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‘The Guilty’ asks, ‘How much help is too much?’

“The Guilty” (“Den skyldige”) (2018). Cast: Jakob Cedergren, Jessica Dinnage (voice), Omar Shargawi (voice), Johan Olsen (voice), Jacob Hauberg Lohmann (voice), Katinka Evers-Jahnsen (voice), Jeanette Lindbæk (voice), Simon Bennebjerg (voice), Laura Bro (voice), Guuled Abdi Youssef (voice), Morten Suurballe (voice), Caroline Løppke (voice), Morten Thunbo, Maria Gersby Cissé, Anders Brink Madsen. Director: Gustav Möller. Screenplay: Gustav Möller. Web site. Trailer.

The well-meaning among us no doubt want to do all we can to aid those in need. But is it possible for there to be too much of a “good” thing? In an effort to be of service, there’s always the possibility we can go too far, making a difficult situation worse than it needs to be. Such is the challenge faced by an idealistic first responder in the gripping Danish drama, “The Guilty” (“Den skyldige”).

Copenhagen Police Officer Asgar Holm (Jakob Cedergren) is frustrated by his job. He’d like to be back on the street, doing the kind of police work that he so loves. But, since he’s currently on probation for an incident under investigation, he’s been reassigned to work the phones at the city’s Emergency Services office. Asgar is bored answering calls like that from a mugging victim (Morten Suurballe) who had his personal property stolen by a street walker in Copenhagen’s red light district, a neighborhood the caller innocently claimed to know nothing about. Then there’s a drunk woman (Caroline Løppke) who makes no sense about why she’s calling, a brief but irritating conversation that works Asgar’s last nerve. And then there’s a plea from a junkie (Simon Bennebjerg) who’s seeking help but can’t bring himself to provide the information Asgar needs to get him proper assistance. It’s enough to fray his otherwise-calm and collected demeanor.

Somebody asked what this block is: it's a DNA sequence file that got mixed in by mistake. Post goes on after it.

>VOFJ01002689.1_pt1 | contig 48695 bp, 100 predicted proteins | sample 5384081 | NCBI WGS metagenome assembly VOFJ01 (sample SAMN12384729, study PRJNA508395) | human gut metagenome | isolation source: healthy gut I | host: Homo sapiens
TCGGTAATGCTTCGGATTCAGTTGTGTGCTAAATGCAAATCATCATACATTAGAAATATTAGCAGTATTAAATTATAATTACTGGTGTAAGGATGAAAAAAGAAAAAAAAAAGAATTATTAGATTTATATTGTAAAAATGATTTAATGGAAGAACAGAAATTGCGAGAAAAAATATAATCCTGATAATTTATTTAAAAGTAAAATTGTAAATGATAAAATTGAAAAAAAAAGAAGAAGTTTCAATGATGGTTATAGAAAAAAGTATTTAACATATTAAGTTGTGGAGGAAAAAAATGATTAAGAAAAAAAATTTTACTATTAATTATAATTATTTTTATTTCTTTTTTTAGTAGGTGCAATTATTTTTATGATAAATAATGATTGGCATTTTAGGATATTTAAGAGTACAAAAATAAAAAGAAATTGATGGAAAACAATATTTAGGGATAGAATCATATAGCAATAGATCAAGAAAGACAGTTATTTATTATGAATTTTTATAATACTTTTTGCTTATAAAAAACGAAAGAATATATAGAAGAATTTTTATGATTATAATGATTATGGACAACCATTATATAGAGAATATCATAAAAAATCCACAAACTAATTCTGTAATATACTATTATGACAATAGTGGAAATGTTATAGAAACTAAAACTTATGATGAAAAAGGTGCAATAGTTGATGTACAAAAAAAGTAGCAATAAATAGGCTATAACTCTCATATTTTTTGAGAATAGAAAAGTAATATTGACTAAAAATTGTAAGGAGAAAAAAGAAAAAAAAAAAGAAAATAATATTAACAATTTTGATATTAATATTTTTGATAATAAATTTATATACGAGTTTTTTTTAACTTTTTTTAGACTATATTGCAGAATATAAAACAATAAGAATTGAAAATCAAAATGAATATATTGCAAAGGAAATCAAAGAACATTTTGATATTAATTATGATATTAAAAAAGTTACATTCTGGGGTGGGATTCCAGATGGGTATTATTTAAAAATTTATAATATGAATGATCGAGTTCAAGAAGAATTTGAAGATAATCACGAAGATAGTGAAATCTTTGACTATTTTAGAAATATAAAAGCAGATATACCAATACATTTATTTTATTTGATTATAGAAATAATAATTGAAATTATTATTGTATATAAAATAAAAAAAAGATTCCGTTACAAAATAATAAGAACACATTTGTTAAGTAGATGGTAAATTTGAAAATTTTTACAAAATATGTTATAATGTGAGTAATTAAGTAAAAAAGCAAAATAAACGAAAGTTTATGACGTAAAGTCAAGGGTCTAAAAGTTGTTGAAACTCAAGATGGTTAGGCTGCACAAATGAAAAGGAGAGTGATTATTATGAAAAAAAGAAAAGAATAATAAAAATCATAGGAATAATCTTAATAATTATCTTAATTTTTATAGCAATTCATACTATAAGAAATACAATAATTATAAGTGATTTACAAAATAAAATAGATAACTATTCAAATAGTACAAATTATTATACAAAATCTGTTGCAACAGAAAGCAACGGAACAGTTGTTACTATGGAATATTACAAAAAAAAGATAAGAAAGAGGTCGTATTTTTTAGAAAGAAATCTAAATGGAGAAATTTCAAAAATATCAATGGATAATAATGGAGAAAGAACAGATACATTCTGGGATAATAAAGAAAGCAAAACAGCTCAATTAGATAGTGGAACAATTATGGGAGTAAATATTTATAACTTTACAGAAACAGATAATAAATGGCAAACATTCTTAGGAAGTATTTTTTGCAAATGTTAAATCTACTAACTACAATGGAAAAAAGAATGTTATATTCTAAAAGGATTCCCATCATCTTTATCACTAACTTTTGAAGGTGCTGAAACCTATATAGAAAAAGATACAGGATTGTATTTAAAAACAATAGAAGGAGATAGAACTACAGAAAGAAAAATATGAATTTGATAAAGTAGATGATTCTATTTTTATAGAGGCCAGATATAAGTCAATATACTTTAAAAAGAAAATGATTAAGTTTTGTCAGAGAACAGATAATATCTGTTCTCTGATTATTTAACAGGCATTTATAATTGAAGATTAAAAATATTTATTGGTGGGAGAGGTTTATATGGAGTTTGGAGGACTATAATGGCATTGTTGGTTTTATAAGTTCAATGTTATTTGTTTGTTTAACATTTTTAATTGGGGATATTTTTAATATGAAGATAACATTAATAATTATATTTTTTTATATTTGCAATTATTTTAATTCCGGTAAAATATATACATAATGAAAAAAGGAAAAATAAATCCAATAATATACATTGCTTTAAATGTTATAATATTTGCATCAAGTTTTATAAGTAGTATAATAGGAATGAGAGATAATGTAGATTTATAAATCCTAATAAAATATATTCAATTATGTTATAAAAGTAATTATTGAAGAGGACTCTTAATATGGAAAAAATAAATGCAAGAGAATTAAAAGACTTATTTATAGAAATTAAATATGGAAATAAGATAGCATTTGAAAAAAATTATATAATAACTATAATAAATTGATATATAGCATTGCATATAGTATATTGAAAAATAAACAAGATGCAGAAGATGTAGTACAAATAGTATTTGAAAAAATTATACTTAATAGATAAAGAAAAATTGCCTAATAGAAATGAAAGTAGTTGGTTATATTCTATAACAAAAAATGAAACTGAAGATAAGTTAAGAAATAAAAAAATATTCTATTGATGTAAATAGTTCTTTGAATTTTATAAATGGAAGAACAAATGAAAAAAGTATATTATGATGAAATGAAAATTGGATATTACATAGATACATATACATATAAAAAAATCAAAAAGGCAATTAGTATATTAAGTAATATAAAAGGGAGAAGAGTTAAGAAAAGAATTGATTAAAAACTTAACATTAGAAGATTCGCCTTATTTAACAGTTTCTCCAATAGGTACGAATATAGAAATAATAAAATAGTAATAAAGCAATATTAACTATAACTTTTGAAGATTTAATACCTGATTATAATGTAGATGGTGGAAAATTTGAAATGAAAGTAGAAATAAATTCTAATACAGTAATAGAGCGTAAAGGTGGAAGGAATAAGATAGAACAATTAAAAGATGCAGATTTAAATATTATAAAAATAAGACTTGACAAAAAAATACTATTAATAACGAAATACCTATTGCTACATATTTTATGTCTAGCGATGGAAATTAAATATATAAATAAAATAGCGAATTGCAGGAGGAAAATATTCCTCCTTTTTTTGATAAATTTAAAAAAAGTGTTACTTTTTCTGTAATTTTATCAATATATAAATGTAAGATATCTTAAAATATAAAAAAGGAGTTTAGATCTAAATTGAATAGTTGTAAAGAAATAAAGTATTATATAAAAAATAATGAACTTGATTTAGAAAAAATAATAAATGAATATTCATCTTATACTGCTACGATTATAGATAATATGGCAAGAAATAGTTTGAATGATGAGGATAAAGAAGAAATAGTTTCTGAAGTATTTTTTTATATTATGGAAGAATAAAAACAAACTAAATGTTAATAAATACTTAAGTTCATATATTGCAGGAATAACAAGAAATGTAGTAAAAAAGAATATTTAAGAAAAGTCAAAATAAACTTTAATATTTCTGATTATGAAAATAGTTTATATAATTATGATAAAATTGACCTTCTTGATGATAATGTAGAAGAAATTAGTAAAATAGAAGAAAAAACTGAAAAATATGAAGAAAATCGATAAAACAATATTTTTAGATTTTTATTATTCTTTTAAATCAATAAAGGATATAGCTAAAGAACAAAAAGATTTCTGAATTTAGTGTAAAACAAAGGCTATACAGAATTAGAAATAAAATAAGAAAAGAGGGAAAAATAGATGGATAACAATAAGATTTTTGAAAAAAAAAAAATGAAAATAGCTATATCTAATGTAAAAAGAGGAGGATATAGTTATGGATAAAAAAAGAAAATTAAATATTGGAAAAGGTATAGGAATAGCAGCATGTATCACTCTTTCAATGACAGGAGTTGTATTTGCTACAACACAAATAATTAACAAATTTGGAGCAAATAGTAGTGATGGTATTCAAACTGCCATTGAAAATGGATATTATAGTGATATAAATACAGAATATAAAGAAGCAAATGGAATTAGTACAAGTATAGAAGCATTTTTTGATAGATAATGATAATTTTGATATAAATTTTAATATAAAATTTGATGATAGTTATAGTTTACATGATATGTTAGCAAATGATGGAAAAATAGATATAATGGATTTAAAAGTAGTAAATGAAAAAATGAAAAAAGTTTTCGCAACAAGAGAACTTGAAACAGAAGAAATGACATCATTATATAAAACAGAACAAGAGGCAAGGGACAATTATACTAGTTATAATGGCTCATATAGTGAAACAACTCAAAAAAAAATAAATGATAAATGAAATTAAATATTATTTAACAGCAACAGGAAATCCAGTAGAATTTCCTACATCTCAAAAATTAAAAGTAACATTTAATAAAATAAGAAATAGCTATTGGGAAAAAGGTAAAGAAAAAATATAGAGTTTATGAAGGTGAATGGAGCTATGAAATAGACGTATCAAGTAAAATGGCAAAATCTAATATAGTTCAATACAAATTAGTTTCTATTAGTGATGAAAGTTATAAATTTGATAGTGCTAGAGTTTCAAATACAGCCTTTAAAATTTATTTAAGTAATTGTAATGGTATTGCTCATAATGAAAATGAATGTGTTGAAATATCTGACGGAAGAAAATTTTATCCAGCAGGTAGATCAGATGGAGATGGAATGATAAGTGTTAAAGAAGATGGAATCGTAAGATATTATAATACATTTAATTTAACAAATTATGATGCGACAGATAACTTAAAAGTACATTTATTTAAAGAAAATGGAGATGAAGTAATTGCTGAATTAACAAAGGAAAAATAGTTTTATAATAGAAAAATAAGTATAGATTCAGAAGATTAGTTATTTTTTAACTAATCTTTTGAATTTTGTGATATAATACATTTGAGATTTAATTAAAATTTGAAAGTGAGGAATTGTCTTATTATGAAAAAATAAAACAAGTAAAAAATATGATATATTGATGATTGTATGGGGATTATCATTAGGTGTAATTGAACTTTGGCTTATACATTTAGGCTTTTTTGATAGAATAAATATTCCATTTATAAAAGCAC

Thankfully, there are a few distractions, such as phone exchanges with Asgar’s buddy Bo (Jacob Hauberg Lohmann), an old friend who works as a dispatcher in the Services’ Copenhagen office. Asgar also takes calls from his street partner, Rashid (Omar Shargawi), a voice he’s pleased to hear. The substance of these calls may not be what Asgar wants to hear – discussions about an upcoming hearing regarding the incident that placed him on probation – but they at least break the tedium of the calls he’d rather not deal with.